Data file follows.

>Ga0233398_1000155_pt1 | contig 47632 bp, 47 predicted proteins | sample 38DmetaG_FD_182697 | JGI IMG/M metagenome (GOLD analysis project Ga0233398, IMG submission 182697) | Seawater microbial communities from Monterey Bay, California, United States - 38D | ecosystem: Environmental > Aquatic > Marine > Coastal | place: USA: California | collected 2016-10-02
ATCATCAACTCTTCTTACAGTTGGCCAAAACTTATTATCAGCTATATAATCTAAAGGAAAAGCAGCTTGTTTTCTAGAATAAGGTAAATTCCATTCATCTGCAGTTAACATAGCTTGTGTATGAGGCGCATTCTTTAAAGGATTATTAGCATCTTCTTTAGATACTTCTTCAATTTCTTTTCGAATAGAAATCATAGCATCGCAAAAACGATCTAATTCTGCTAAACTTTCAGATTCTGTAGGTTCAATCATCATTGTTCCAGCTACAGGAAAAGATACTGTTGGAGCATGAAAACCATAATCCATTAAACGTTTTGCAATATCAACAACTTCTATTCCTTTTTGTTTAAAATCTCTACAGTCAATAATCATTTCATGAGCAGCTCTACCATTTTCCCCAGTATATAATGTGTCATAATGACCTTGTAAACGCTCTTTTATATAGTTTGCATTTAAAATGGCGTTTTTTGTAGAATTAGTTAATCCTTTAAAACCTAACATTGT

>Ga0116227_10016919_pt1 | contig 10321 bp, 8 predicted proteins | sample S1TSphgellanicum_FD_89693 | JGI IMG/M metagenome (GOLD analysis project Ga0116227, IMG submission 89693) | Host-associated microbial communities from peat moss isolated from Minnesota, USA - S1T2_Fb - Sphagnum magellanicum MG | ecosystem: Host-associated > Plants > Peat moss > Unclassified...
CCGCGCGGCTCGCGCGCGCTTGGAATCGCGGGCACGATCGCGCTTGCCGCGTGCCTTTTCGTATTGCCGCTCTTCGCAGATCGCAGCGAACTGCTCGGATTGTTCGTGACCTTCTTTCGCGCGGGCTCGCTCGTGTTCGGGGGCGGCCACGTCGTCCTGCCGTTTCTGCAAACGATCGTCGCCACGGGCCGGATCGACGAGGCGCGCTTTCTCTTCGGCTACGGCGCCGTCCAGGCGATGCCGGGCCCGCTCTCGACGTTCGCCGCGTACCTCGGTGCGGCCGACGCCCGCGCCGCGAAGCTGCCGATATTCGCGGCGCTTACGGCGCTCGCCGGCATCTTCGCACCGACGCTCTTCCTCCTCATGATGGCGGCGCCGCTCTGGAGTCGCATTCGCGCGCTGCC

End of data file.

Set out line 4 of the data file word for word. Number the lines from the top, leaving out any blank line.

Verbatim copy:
CCGCGCGGCTCGCGCGCGCTTGGAATCGCGGGCACGATCGCGCTTGCCGCGTGCCTTTTCGTATTGCCGCTCTTCGCAGATCGCAGCGAACTGCTCGGATTGTTCGTGACCTTCTTTCGCGCGGGCTCGCTCGTGTTCGGGGGCGGCCACGTCGTCCTGCCGTTTCTGCAAACGATCGTCGCCACGGGCCGGATCGACGAGGCGCGCTTTCTCTTCGGCTACGGCGCCGTCCAGGCGATGCCGGGCCCGCTCTCGACGTTCGCCGCGTACCTCGGTGCGGCCGACGCCCGCGCCGCGAAGCTGCCGATATTCGCGGCGCTTACGGCGCTCGCCGGCATCTTCGCACCGACGCTCTTCCTCCTCATGATGGCGGCGCCGCTCTGGAGTCGCATTCGCGCGCTGCC